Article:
These inequalities follow from the fact that a harmonic mean of M positive numbers is always equal to or less than the corresponding arithmetic mean; see Walsh (1901, p. 517) or Fisher (1922, pp. 383–84). This inequality is a special case of Schlömilch’s Inequality; see Hardy, Littlewood, and Polyá (1934, p. 26).

See also Pigou (1924, pp. 59 and 70), Szulc (1987, p. 12), and Dalén (1992a, p. 139). Dalén (1994, pp. 150–51) provides some nice intuitive explanations for the upward bias of the Carli index.

Each of the three indices PH, PJ, and PC is a mean of order r where r equals −1, 0, and 1, respectively, and so the inequalities follow from Schlömilch’s inequality; see Hardy, Littlewood, and Polyá (1934, p. 26).

This approximate relationship was first obtained by Carruthers, Sellwood, and Ward (1980, p. 25).

If there are significant changes in the overall inflation rate, some studies indicate that the variance of deviations of prices from their means also can change. Also, if M is small, there will be sampling fluctuations in the variances of the prices from period to period

These second-order approximations are from Dalén (1992a, p. 143) for the case r* = 1 and Diewert (1995a, p. 29) for the case of a general r*.

This was the approach used by Diewert (1995a, pp. 5– 17), who drew on the earlier work of Eichhorn (1978, pp. 152–60) and Dalén (1992a).

The unit revenue function is defined as R(p) ≡ maxq{p.q : f(q) = 1}.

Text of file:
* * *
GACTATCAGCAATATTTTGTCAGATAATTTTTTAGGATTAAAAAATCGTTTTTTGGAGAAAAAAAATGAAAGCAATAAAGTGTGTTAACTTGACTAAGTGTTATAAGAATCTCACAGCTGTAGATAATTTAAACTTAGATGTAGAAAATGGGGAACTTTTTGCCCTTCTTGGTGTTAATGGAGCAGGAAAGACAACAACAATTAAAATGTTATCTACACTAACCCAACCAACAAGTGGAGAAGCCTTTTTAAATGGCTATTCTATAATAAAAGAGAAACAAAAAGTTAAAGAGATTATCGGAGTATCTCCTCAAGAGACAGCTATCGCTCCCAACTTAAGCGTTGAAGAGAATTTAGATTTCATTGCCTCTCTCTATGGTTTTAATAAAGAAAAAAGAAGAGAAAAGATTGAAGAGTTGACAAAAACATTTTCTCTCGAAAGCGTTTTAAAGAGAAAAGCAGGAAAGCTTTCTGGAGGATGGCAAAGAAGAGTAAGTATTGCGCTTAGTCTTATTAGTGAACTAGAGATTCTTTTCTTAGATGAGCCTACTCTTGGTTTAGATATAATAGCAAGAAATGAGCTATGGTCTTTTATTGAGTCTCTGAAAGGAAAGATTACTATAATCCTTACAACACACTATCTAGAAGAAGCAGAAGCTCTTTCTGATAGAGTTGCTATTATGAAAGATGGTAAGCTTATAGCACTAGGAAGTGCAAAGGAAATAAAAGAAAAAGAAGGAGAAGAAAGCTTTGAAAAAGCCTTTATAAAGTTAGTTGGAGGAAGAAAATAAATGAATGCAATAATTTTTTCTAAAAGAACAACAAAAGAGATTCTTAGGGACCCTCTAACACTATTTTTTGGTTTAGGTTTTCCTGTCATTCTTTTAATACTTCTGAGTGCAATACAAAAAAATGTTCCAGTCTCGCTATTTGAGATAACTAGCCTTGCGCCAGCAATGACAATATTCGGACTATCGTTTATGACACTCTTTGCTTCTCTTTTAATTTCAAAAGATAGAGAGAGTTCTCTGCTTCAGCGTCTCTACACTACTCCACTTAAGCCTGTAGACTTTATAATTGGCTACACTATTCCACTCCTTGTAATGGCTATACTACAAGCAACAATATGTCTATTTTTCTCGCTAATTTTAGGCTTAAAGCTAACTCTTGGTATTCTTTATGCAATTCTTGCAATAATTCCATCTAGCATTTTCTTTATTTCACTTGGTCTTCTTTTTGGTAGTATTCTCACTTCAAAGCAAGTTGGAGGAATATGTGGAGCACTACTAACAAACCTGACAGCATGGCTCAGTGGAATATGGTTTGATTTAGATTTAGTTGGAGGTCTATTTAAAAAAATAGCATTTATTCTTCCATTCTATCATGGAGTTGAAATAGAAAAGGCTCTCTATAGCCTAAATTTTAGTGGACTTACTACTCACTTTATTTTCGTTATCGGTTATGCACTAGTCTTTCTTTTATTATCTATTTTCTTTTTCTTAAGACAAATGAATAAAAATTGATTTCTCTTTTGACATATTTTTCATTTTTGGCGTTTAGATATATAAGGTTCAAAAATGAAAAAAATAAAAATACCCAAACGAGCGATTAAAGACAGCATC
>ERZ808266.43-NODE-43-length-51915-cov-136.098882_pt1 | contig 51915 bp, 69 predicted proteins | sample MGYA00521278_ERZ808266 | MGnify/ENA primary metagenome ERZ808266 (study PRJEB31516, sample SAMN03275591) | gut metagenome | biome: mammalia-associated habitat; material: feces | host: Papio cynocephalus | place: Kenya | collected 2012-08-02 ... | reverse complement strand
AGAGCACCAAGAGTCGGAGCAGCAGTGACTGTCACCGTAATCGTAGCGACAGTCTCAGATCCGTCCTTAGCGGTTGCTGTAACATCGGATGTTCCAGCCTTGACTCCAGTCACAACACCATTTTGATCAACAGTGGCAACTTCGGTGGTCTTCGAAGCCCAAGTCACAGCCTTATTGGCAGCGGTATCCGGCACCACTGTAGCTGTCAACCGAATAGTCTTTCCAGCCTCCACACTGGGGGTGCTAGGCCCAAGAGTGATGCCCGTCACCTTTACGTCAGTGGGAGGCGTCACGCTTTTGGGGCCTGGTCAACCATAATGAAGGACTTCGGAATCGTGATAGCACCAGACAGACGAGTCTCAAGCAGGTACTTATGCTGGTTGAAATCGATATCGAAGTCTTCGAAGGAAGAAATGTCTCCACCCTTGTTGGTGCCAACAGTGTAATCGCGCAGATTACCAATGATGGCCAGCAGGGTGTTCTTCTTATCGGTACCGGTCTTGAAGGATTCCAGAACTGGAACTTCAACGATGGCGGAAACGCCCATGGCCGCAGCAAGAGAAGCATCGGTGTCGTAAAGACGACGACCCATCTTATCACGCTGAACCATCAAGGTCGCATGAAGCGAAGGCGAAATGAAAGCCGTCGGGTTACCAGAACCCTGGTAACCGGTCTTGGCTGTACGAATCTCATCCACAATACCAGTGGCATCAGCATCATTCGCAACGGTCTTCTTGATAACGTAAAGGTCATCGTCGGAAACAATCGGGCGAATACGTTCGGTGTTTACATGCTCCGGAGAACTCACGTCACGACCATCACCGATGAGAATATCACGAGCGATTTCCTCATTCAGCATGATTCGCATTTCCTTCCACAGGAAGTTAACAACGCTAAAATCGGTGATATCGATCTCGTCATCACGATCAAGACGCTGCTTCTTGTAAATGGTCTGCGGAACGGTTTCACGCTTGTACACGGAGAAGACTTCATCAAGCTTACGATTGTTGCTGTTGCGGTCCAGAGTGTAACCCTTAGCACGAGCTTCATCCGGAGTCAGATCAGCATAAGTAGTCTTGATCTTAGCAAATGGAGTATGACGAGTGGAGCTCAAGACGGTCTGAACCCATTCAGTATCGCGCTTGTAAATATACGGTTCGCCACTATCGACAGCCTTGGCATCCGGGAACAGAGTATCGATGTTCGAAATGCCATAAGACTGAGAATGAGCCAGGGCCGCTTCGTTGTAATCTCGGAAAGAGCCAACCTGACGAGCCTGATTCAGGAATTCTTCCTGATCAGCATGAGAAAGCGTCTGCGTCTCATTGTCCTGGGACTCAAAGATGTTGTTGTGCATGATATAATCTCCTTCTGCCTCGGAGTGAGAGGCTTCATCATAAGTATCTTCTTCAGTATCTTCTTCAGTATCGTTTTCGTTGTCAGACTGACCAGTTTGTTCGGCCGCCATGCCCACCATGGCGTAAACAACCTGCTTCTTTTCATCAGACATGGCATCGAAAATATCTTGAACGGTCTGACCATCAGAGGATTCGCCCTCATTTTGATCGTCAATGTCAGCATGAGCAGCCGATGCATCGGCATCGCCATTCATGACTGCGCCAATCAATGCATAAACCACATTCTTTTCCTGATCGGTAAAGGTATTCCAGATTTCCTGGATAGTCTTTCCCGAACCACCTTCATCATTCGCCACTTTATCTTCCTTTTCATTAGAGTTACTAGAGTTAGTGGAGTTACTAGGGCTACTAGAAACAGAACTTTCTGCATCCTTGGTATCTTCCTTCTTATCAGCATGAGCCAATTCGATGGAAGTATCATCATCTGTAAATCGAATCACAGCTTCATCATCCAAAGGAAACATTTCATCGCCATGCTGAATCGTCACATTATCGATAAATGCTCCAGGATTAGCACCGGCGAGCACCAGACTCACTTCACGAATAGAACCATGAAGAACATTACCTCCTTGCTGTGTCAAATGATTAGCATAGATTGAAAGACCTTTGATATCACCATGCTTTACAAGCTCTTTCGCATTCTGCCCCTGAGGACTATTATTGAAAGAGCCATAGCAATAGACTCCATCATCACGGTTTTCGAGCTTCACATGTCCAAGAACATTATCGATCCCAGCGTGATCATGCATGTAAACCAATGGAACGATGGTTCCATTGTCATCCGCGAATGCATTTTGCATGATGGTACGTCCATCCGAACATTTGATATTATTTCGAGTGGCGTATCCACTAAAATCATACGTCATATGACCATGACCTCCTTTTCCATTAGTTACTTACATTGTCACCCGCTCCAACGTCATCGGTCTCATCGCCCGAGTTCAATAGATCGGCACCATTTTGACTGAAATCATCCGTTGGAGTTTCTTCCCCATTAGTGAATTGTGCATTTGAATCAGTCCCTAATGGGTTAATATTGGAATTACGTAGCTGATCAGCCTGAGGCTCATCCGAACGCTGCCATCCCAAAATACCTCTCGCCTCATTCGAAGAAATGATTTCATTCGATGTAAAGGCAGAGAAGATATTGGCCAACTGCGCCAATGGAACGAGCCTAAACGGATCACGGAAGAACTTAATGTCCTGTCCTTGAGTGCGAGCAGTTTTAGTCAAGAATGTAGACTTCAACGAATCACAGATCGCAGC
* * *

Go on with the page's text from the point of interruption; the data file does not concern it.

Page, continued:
The preferences that correspond to this f are known as Leontief (1936) or no substitution preferences.

See (1983a).

The inclusion probabilities are meaningless unless the products are homogeneous.

There is a technical bias since E(x/y) is approximated by E(x)/E(y), but this will approach zero as m gets larger.

Of course, the Dutot index as an estimate of a population Paasche index will differ from the Dutot index as an estimate of a population Laspeyres index because of representativity or substitution bias.

Balk (2002) provides the details for this sampling framework.

However, scanner data studies do not always show large potential biases in official CPIs. Masato Okamoto of the National Statistics Center in Japan informed us in a personal communication that a large-scale internal study was undertaken. Using scanner data for about 250 categories of processed food and daily necessities collected over the period 1997 to 2000, it was found that the indices based on scanner data averaged only about 0.2 percentage points below the corresponding official indices per year. Japan uses the Dutot formula at the elementary level in its official CPI.

Recall the approximate relationship in formula (20.16) in Section C between the Dutot and Jevons indices. In the example, var(e0) = 0, whereas var(I1) > 0. This explains why the Dutot index is not approximately equal to the Jevons index in the example.

Put another way, elementary indices are subject to substitution or representativity bias.

See Chapters 7, 8, and 21 for material on hedonic regression models.

See Summers (1973). In our special case, there are only two “countries,” which are the two observations on the prices of the elementary aggregate for two periods.

Use the techniques discussed in Diewert (1978).